New media misrepresenting women in Africa


Sharon Adetutu Omotoso Correspondent
When computer technology made electronic communication possible, the “new media” emerged: email, chat rooms, blogs, YouTube, Twitter, Facebook and so much more.

It looked, perhaps, like a fresh new public space in which to represent women in new ways. But it has turned out to be just like old, conventional media. It emphasises gender norms and portrays women as sex objects, morally deficient and vulnerable.

The question this raises is: do we even need new media in African countries?

Any country would be left aside if it tried to ignore the global force of new technology, including new media. It makes communication faster, easier and often more personal. It reaches a wider audience.

These forms of communication are already part of daily activities in most African countries, though people are largely consuming content produced elsewhere instead of producing their own.

But is it a strong tool for women or is it working against them?

I conducted research into feminist ethics in the age of new media in Africa.

I found that little has changed. The new media continues in the ways of the old conventional media — that is, it supports patriarchy and negative portrayal of women.

Women still don’t have any agency in the way the mass media represents them.

They become images of old, fixed ideas about femininity and masculinity.

They serve dominant ideas about capitalism and consumerism. The media environment continues to keep women down.

It’s important that feminists engage with these challenges.

They can do this by criticising, analysing and, when necessary, replacing traditional categories of moral philosophy.

This will go a long way in eradicating the misrepresentation, distortion, and oppression that has resulted from the historically male perspective that is frequently reinforced by the media.

How new media portrays women

I analysed content across selected online news platforms, advertisements and blogs and found that women were more misrepresented than under-represented in the new media.

They were highly objectified, especially through the use and widespread dissemination of memes.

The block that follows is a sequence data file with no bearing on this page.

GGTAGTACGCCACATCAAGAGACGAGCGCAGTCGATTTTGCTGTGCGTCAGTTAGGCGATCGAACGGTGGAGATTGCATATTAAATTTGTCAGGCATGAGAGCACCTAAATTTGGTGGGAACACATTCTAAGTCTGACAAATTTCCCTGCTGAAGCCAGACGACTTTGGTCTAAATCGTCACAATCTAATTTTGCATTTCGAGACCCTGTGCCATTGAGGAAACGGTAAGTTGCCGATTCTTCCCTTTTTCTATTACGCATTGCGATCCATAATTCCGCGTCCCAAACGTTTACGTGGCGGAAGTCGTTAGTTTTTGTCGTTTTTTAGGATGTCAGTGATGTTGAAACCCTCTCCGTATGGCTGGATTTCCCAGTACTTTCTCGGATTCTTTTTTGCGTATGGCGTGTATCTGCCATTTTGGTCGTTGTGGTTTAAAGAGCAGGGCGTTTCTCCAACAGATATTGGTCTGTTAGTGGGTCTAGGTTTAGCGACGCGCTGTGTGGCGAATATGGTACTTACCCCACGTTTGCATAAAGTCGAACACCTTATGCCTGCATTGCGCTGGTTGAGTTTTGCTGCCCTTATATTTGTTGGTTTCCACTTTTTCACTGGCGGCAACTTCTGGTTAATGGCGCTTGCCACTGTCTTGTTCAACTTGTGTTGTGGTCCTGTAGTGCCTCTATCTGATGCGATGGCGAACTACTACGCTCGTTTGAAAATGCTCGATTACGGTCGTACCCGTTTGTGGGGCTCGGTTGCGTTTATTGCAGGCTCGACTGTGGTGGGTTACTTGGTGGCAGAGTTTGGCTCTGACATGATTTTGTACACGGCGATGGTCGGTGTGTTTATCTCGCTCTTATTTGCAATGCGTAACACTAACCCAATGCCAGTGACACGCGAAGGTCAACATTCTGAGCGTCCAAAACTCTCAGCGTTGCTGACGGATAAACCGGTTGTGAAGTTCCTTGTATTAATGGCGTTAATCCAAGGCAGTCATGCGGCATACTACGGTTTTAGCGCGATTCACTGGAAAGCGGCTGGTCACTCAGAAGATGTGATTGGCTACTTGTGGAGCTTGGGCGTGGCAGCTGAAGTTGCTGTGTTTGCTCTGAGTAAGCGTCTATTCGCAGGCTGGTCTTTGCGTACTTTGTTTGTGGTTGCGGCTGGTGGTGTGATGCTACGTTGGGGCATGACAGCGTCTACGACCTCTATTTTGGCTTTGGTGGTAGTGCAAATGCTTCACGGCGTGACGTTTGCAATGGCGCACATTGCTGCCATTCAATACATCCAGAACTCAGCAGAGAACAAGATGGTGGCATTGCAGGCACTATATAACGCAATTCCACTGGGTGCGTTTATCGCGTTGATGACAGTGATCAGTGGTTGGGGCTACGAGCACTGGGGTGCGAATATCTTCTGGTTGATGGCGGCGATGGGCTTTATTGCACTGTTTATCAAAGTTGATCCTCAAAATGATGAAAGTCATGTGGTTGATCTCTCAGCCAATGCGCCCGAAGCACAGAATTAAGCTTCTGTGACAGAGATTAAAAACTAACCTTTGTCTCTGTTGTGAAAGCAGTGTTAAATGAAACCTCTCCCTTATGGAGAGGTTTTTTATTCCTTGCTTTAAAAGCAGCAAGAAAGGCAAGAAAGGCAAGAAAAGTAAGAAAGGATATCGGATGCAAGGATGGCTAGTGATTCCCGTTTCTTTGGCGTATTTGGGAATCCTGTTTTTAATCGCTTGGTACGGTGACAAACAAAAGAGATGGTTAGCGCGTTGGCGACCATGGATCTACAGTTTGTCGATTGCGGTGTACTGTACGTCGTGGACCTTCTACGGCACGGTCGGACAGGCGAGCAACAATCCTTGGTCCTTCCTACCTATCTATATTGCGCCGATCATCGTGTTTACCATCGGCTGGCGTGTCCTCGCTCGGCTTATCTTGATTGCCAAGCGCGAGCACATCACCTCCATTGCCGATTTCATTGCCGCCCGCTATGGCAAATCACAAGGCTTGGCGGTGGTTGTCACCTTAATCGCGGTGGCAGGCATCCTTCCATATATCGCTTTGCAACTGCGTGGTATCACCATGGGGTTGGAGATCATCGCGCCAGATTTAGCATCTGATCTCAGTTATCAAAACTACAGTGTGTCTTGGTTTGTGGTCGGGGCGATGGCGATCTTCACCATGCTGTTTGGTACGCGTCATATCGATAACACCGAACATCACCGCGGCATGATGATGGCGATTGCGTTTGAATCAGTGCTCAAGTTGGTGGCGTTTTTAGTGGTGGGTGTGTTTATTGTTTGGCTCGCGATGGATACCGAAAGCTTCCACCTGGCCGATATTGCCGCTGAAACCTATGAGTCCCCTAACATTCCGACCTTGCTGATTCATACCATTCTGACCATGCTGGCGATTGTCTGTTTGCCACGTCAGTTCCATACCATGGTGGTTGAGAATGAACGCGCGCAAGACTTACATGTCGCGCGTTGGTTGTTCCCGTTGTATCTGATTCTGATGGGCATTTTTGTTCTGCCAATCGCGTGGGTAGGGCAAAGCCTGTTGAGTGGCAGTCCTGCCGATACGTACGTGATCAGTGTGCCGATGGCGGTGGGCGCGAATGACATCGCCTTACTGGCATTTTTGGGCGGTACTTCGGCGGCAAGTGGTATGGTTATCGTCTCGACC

They were also exploited through sexting, pornography, online dating, and matchmaking.

In addition, women didn’t appear often in the news.

When they did, they were often portrayed as trouble makers, or being abused and repressed.

Another example is that online dating sites have evolved into their own public sphere, where women are put up like a line of cows for the picking.

This is simply a regurgitation of gender stereotypes.

Likewise, the introduction of software for altering pictures and manufacturing images has allowed for the misrepresentation of women’s bodies.

This raises fundamental questions on truth and objectivity in the portrayal of women’s images in the new media space.

And then there is the negative stereotyping that continues unabated.

Advertisements, photographs, anti-feminist websites and blog spots, fashion, modelling, and music videos objectify and patronise women on a plethora of digital platforms.

The feminist ethics lens

I have taken a feminist ethics approach to counter the distortion and oppression of women in Africa’s new media.

My approach is an ethics of vigour which takes risk, care, control and justice into equal consideration when discussing female representation.

Africa is an extremely diverse continent.

This makes it difficult to arrive at feminist ethical positions which can enjoy continent-wide acceptance. But there are some issues that cut across all countries.

For example, there are concerns about the flow of undesirable communication, including pornography and violence against women, which contaminate the values and morals of their societies.

Where states have common concerns, it is important to communicate home-grown feminist ethics so as to juxtapose perspectives, preserve moral social relations, and defend women on the continent.

But to do this, attention must be paid to how African women conceive of themselves in the digital age, and how they want to be portrayed.

This will require African feminists to clarify the concepts of morality, obscenity, sexism, and classism to better reflect African cultural norms.

Where to from here

The new media can only contribute to peace, security, democratic development and gender sensitive societies in Africa if African feminists guide the users of new media towards positive goals.

Doing so will depend on several things, including women’s access to the Internet, better education about new media in conventional media, and a stronger presence in new media of African feminists.

Above all, African feminists must produce the knowledge that they want others to consume across media. —  The Conversation Africa.

Sharon Adetutu Omotoso is a lecturer at University of Ibadan






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